• There are various procedures and variations on them, and these have evolved over a period of 50 years. The vast majority are now performed with a minimally invasive or laparoscopic approach.

Bariatric surgery procedures currently used

  • Restrictive:

    • Laparoscopic adjustable gastric banding.

    • Vertical sleeve gastrectomy.

  • Malabsorptive:

    • Biliopancreatic diversion with/without duodenal switch.

  • Both restrictive and malabsorptive:

    • Roux-en-Y gastric bypass (RYGB).

    • Other types of gastric bypass.

  • Other procedures:

    • Gastric stimulation.

    • Intragastric balloon.

Choice of procedure4

Bariatric surgery should be performed by a specialised team in a tertiary centre. The choice of procedure is partly determined by local expertise; it is important that all operations be performed by an experienced surgeon in a specialised multidisciplinary unit. Factors to take into account are:

  • Fitness for surgery.

  • Degree of obesity.

  • Goals.

  • Comorbidities.

  • Best available evidence about effectiveness and long-term effects.

  • Facilities available, and experience of surgeon.

  • Some centres have a two-stage approach, using a restrictive procedure initially, followed by a malabsorptive procedure later if necessary.

The use of the laparoscopic sleeve gastrectomy has increased in recent years.14 The most commonly used procedures in the UK currently are laparoscopic adjustable gastric banding, sleeve gastrectomy and gastric bypass.15

Many studies and meta-analyses have tried to make comparisons between available procedures. The Cochrane review of 2014 concluded that outcomes were similar between RYGB and sleeve gastrectomy, and both of these procedures had better outcomes than adjustable gastric banding.1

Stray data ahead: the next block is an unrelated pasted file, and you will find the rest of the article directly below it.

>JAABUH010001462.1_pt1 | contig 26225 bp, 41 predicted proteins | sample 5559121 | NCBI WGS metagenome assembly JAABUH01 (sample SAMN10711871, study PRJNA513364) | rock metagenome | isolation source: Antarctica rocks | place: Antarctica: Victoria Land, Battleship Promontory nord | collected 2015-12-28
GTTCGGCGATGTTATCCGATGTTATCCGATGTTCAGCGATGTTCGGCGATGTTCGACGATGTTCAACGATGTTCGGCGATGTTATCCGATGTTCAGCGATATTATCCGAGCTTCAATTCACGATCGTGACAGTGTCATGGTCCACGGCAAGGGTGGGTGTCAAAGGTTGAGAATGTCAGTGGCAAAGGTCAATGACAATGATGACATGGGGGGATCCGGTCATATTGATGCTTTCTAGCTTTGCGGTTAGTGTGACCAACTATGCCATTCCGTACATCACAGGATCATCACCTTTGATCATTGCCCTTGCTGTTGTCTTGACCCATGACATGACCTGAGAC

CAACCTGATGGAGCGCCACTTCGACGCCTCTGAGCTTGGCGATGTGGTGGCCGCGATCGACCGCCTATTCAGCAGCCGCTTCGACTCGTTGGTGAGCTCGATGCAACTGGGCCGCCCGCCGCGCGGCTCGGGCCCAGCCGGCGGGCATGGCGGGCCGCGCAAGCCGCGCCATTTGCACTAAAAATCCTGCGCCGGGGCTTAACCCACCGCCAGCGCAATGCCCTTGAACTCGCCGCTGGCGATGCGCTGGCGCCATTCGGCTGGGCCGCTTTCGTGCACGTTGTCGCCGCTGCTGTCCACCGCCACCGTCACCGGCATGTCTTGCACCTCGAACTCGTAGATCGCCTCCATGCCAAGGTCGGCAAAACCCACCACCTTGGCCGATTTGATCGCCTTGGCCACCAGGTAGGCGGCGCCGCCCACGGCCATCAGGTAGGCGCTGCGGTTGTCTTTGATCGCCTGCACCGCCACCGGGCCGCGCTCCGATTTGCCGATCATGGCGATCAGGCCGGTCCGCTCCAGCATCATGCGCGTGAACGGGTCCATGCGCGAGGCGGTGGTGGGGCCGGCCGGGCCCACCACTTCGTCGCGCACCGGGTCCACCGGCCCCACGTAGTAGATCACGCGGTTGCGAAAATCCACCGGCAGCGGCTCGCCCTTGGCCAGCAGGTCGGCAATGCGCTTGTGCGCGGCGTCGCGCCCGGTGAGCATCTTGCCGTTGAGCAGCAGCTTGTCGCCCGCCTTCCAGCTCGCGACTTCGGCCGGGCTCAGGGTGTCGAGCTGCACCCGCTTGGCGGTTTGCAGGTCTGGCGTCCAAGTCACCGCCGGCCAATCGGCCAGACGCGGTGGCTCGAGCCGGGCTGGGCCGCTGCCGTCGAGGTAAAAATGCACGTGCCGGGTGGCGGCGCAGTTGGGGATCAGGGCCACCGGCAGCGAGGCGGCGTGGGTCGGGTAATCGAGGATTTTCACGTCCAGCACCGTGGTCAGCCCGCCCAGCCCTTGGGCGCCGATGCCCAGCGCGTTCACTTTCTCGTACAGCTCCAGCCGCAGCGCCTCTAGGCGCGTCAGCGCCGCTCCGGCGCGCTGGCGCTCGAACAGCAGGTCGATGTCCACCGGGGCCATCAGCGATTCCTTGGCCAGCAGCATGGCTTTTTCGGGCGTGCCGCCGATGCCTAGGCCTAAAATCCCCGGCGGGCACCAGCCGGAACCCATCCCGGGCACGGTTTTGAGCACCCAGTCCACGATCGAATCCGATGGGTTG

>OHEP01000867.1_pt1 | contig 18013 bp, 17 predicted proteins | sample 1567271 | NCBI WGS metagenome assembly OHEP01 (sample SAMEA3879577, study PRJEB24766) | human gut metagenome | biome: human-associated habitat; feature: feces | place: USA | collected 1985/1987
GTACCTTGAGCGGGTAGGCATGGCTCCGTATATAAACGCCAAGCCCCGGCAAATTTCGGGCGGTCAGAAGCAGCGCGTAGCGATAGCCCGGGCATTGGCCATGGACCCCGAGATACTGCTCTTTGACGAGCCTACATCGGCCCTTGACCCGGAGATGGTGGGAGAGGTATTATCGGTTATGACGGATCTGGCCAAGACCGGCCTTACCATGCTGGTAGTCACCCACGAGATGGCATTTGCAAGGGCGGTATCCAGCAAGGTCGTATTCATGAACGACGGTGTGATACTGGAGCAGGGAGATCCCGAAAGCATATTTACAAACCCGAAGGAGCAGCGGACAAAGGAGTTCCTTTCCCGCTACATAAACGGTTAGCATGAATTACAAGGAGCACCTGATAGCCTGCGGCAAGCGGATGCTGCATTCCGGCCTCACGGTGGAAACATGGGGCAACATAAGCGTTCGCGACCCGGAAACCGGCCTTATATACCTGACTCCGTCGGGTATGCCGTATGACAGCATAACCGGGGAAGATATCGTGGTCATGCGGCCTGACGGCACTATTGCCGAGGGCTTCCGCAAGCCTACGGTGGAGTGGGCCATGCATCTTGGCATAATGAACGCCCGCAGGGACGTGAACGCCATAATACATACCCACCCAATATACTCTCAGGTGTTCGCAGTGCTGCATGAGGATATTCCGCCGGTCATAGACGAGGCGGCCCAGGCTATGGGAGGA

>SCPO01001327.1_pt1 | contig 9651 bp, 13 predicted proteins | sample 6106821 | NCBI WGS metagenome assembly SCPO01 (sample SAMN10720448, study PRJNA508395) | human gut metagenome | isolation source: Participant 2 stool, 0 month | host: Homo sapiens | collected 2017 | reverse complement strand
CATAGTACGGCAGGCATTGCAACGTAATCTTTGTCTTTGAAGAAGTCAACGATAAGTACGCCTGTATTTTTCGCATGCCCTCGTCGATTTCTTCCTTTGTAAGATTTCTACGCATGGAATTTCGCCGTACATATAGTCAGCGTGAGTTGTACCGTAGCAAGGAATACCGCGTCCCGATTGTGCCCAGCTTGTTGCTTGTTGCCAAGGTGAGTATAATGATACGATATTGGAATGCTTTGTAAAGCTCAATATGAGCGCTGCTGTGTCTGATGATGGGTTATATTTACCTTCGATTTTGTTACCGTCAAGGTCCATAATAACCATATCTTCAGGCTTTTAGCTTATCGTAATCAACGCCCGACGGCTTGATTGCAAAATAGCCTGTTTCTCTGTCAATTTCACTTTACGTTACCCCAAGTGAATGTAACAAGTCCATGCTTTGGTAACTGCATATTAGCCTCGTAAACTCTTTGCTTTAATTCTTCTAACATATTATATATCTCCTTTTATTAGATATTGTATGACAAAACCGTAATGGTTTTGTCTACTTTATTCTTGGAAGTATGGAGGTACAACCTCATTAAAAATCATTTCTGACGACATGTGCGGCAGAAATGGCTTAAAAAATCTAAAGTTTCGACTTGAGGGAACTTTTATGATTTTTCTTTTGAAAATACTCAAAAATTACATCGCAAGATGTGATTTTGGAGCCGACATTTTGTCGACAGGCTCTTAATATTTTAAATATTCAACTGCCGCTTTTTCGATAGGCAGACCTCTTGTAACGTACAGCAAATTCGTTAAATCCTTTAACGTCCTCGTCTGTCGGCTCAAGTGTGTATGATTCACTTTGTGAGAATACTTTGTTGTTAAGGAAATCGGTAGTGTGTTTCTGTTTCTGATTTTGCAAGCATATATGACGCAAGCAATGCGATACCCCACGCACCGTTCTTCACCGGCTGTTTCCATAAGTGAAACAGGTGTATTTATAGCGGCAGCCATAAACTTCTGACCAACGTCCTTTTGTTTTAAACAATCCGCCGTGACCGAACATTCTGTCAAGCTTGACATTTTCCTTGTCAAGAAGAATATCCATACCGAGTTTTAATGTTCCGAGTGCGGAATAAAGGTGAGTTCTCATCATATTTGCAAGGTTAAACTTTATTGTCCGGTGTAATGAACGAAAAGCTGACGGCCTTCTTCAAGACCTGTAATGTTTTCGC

In those with very high BMI, biliopancreatic diversion with duodenal switch were found to result in greater weight loss than RYGB. It was noted that across all studies adverse event rates and re-operation rates were generally poorly reported, and the long-term effects of surgery remain unclear.

Explanation of bariatric procedures

  • Laparoscopic adjustable gastric banding: places a constricting ring around the stomach, below the gastro-oesphageal junction. The bands incorporate an inflatable balloon which can adjust the size of the ring, to regulate food intake.

  • Sleeve gastrectomy: most of the stomach is removed, leaving a sleeve-shaped cylinder of stomach with reduced capacity. This procedure is irreversible.

  • Gastric bypass: creates a small gastric pouch (restrictive) joined to the jejunum, bypassing the duodenum and proximal jejunum (malabsorptive). The RYGB is the usual procedure at the current time.

  • Biliopancreatic diversion: is a more extensive form of the gastric bypass, with the gastric pouch joined to the ileum, totally bypassing the duodenum and jejunum. It produces more extreme malabsorption.

  • Duodenal switch: biliopancreatic diversion is sometimes performed with a duodenal switch. This produces a short distal length of small intestine, severely limiting caloric absorption. This is a complex operation which takes some hours to complete.

  • Gastric stimulation: uses an implanted pacemaker-type device to produce electrical gastric stimulation, thought to cause a feeling of satiety.